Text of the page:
Health officials alarmed as fluoridation voted out
Health authorities say removing fluoride from Hamilton's water will result in at least half a million dollars of extra dental treatment costs in the city every year.
In a major victory for the anti-fluoride lobby yesterday the city council voted by 7-1 to make Hamilton the second-largest unfluoridated city in the country.
But health officials predict hundreds of residents will unnecessarily endure tooth decay and need treatment when fluoride is no longer added, by June 21.
Fluoride Free Hamilton co-ordinator Pat McNair was "ecstatic" at the decision and congratulated the city council on its "courage" in considering the issue.
She described the tribunal as the most comprehensive review of fluoridation ever undertaken in New Zealand, and tipped other councils would follow.
But New Zealand Dental Association president Geoff Lingard said the "crazy" decision was one the city would rue: "Hamilton is going to regret this. It will increase poor oral health. . . It's going to hit people in the pocket, or there'll be more people unable to afford care. There isn't a reputable health body in the world that doesn't support water fluoridation as a safe and effective means of reducing tooth decay."
He was concerned that other councils would follow Hamilton's lead.
Mr Lingard also criticised three councillors who were also district health board members for removing themselves from the debate: "I thought their primary interest was to provide and protect public health. I find that very disappointing."
Waikato medical officer of health Dr Felicity Dumble said the seven council members who voted fluoride out had "discounted the mainstream opinion of the vast majority of dentists and doctors in Hamilton and in New Zealand".
"They instead listened to a highly vocal minority, many of whom are not Hamilton residents, and as a result the oral health of Hamilton residents will suffer, dental decay will increase and DHB dental services will be stretched."
Mayor Julie Hardaker said the council would be writing to Health Minister Tony Ryall, asking the government to make the decision on fluoride.
"This is a matter for central government - not a local government job.
Dr Dumble said a conservative estimate of the impact on Hamilton residents was an extra 2000 cavities and fillings per year, some of which would need to be done under general anaesthetic.
The decision, reached after less than an hours' debate, followed a lengthy tribunal which heard the weight of public submissions, many from outside the city, argue for the removal of hydrofluorosilicic acid from the water supply.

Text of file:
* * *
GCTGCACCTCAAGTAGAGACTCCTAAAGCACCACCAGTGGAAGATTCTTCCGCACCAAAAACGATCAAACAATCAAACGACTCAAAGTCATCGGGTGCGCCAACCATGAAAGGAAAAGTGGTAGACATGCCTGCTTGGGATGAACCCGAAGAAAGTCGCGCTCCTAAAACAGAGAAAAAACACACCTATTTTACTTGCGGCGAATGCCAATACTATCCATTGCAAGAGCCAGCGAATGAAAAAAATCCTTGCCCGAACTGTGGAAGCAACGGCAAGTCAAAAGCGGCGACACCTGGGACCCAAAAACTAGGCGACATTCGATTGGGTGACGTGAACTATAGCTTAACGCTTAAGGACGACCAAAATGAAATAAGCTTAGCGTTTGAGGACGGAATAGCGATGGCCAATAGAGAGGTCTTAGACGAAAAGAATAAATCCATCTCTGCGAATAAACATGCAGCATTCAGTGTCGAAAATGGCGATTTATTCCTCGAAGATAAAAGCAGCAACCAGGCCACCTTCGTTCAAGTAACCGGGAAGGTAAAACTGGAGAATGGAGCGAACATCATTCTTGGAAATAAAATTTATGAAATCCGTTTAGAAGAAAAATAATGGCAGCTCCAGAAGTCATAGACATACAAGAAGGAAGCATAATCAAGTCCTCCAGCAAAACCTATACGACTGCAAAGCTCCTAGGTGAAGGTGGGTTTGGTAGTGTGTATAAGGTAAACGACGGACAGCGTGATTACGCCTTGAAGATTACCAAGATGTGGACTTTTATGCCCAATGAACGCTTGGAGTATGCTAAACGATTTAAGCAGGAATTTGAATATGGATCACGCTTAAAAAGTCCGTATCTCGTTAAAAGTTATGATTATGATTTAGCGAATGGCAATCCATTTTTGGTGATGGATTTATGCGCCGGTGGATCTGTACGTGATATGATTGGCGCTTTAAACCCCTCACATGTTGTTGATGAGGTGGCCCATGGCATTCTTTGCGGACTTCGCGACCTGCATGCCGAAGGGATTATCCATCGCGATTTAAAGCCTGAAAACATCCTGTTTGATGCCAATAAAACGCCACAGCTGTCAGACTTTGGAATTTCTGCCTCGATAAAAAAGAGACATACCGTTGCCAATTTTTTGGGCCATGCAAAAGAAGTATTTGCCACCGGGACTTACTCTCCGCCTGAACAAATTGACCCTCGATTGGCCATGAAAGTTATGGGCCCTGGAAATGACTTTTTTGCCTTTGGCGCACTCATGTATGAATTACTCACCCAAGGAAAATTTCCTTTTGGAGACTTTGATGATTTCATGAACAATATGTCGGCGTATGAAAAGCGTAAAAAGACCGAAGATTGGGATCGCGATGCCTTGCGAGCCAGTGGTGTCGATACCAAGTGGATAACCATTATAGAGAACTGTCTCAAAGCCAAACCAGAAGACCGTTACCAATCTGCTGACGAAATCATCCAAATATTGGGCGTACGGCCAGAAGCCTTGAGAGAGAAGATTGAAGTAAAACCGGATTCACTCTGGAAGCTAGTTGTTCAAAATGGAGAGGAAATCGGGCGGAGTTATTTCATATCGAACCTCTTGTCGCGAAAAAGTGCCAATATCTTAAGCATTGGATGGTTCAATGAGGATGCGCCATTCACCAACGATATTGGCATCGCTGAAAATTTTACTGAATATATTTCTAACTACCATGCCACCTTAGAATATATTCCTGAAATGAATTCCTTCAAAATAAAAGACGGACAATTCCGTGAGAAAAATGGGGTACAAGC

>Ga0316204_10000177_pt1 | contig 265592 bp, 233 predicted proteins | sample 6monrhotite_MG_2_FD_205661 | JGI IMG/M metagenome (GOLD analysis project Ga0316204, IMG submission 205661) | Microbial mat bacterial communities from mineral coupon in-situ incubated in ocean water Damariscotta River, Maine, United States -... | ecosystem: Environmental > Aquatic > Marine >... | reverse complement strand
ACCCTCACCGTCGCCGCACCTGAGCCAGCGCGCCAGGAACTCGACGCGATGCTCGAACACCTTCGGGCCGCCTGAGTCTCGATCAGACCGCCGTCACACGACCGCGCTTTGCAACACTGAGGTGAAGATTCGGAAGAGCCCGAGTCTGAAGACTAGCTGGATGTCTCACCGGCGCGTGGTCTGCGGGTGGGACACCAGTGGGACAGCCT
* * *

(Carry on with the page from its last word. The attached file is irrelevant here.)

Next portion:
It overturns the outcome of a binding referendum in 2006 which saw 38 per cent of eligible Hamilton voters, more than typically vote in council elections, overwhelmingly ask for fluoridation of the city's water to be continued.
Just over half of New Zealand's population has access to fluoridated water.
New Plymouth District Council voted in October to end fluoridation, joining Tauranga, Whanganui, Rotorua, Whangarei, Timaru, Nelson, Greymouth and Napier.
Christchurch is the only other major city without fluoridated water.
FLUSHING OUT FLUORIDE 'TO HURT EVERYONE'
A Hamilton dentist says taking fluoride from the city's water is like taking away the body's dental repair kit.
Dr Steven Pawley is a community dentist in Hillcrest, and says he cannot believe the city council has gone against prevailing research in removing fluoride.
"From all the research and what's happened in the past, it's going to have a huge detrimental effect on basically everybody with teeth in Hamilton, from the young through to the very old.
"Fluoride is like the repair kit of the tooth, so taking away that component . . . what happens is you get decay. The enamel doesn't repair itself like it does with fluoride in water."
He said a lot of the concerns raised by opponents to having fluoride in water was based on "bad science" and that high-quality research had dismissed most of the concerns.
Earlier this year New York-based Dr Paul Connett, the author of The Case Against Fluoride, argued during a visit to Hamilton that fluorinated water causes brittle bones and can lead to brain damage.
Dr Pawley said the "mass medication" argument that fluoride could be harmful to some people didn't stack up. "Common sense tells you, we've had it in our water for nearly 50 years in Hamilton and our health statistics are the same as other areas that don't have fluoride so if it was going to come about it would have come about by now surely."
He said removing the fluoride would lead to more tooth decay, dental disease, and extractions, and said the poor, and Maori and Pasifika would be hardest hit.
"Sometimes you do things for the greater good of everybody, and water fluoridation comes under that umbrella as far as I'm concerned," he said.